Speaker 0 00:17:29 Like, I'd actually didn't talk to my developer for a, like a year on Zoom. Like we literally were just talking on Slack for a year, <laugh>, which is wow, insane. That's how dialed in our processes were and, and are. So, um, I think relying heavily, heavily on those systems was really key. Um, and then just believing that we were gonna be able to do it, that it was gonna be fine <laugh> and, and, um, the recurring revenue, of course those care plans, those monthly plans helped, helped a lot because, you know, it just was some security there underneath if we had a month where we didn't have any projects that started or finished, which that happened when I was on maternity leave. So Yeah. Anything that I'm missing that's incredible.
Speaker 2 00:18:15 That's, but I'm sure you'll experience this as you're coaching more and more ESP in the in agency. Mavericks, I know you already are coaching, have way more qualifications than I do in terms of the coaching, But I think, um, one thing that I've observed with a lot of the Mavericks and, and other agency owners and stuff that we're coaching is that, um, you know, I, I think a lot of times they come into the program and they're working 50, 60 hours a week. They're not a stay at home mom with three kids under the age of eight, you know, Um, and they're trying to do it all themselves and they're kind of, they, they can feel like this rat on a wheel, right? That's just kind of can't get out to even like, take a breath or to like, work on their business because they're so just in it, you know, going constantly.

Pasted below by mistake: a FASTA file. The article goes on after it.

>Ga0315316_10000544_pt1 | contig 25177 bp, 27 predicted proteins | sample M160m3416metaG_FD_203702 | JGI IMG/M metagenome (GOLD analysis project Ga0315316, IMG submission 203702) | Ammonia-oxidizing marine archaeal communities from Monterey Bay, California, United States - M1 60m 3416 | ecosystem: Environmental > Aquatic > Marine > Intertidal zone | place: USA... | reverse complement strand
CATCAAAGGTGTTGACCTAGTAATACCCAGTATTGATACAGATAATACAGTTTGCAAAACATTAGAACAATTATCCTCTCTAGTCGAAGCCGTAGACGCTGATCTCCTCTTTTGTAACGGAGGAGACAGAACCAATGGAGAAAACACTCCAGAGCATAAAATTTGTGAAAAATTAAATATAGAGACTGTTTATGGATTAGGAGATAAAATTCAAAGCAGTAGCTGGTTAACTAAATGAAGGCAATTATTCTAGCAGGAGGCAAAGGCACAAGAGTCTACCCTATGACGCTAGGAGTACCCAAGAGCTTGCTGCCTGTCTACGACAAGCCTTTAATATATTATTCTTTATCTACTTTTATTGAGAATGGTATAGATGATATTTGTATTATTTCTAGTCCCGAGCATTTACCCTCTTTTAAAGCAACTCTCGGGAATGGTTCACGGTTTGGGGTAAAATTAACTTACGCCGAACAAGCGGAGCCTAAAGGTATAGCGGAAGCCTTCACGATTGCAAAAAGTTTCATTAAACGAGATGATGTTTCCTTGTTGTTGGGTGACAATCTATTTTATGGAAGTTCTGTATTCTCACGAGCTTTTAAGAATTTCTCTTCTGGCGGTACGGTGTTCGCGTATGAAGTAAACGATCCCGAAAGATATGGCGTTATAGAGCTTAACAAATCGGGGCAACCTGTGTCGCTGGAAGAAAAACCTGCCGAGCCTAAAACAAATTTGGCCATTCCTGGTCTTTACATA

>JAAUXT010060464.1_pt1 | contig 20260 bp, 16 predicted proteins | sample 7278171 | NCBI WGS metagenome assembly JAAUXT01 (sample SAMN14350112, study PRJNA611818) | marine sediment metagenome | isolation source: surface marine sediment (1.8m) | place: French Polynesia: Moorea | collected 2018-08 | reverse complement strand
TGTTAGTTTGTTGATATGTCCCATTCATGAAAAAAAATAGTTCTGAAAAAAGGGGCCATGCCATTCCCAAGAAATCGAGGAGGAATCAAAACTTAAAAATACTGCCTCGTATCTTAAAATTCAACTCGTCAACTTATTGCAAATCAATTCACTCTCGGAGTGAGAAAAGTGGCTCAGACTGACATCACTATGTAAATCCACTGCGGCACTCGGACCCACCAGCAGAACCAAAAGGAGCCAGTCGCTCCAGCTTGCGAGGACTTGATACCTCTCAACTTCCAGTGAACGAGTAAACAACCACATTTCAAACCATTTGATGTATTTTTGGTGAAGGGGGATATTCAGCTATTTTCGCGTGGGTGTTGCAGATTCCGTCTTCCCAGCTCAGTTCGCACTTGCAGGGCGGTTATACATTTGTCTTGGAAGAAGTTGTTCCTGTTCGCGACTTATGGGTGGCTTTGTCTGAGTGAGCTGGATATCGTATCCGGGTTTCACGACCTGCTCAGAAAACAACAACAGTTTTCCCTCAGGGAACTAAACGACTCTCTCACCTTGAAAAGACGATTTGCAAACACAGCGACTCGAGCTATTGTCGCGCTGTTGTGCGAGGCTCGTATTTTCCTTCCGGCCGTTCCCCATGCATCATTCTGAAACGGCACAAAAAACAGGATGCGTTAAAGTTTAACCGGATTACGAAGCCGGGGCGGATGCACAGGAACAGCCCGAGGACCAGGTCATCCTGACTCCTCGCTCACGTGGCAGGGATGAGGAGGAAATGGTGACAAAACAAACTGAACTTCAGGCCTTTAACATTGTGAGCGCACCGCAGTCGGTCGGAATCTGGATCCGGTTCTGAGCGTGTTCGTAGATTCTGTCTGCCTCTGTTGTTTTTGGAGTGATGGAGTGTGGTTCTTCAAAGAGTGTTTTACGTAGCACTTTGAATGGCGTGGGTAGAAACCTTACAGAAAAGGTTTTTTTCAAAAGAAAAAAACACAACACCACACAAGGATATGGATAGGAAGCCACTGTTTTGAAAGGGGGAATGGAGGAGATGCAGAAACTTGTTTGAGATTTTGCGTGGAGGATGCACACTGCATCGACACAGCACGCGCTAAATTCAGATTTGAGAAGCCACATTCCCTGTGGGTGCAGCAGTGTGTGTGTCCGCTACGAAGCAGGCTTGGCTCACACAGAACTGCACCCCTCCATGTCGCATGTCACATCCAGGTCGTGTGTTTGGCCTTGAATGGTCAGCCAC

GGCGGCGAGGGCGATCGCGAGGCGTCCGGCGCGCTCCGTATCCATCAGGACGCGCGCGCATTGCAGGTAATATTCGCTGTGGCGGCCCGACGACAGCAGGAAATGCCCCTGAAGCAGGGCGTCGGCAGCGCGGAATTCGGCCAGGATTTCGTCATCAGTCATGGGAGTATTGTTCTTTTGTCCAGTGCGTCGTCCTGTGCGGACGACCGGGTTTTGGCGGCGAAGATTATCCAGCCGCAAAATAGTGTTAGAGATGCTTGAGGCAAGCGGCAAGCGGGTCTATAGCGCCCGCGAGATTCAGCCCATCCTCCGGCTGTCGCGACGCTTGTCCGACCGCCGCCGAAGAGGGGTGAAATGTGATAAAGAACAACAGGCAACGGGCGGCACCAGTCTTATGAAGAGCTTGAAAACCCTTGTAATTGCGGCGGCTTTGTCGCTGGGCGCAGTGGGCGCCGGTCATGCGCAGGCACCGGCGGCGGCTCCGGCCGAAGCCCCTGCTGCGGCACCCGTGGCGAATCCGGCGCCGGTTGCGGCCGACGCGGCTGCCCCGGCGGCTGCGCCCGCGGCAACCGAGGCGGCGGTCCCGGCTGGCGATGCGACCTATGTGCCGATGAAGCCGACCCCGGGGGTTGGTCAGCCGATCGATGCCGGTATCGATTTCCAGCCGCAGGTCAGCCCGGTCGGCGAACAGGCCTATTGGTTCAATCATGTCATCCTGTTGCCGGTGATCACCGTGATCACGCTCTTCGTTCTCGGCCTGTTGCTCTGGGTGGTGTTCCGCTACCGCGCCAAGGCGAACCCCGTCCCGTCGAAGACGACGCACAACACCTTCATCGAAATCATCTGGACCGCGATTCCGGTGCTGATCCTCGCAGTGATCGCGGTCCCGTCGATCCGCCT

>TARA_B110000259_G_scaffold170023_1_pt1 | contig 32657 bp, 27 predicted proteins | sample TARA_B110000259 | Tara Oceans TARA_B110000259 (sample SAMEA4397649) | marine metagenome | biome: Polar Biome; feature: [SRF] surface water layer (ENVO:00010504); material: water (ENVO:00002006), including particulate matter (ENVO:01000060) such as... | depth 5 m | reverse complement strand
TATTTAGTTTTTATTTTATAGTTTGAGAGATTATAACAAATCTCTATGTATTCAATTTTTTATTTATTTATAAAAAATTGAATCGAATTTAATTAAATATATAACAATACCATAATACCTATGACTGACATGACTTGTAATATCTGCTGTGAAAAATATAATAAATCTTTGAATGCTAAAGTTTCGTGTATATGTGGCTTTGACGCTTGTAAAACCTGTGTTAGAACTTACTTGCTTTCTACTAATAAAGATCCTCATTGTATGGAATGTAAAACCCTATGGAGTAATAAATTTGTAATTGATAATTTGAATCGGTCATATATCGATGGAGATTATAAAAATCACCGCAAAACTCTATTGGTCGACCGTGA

Speaker 2 00:18:59 And I think, um, you know, it takes, it takes some foresight to say, Hey, I don't want it to be like this three months from now, six months from now, whatever that is. So what do I need? You know, And I think it's a good example too, like when you had the baby, you were forced to, I mean, you could have tried to do more, but like you were forced to take arrest and work less hours or work not work at all, or whatever it was. And you know, I I often try to tell agency owners, Hey, if you got hit by a bus and you were laid up in the hospital and you couldn't even like use your fingers to do, you know, the keyboard on a laptop in your, in your hospital bed and you're, you just had to take a break or you could only work, the doctor said, Hey, you're only gonna be able to work, you know, an hour a day or whatever it is, right?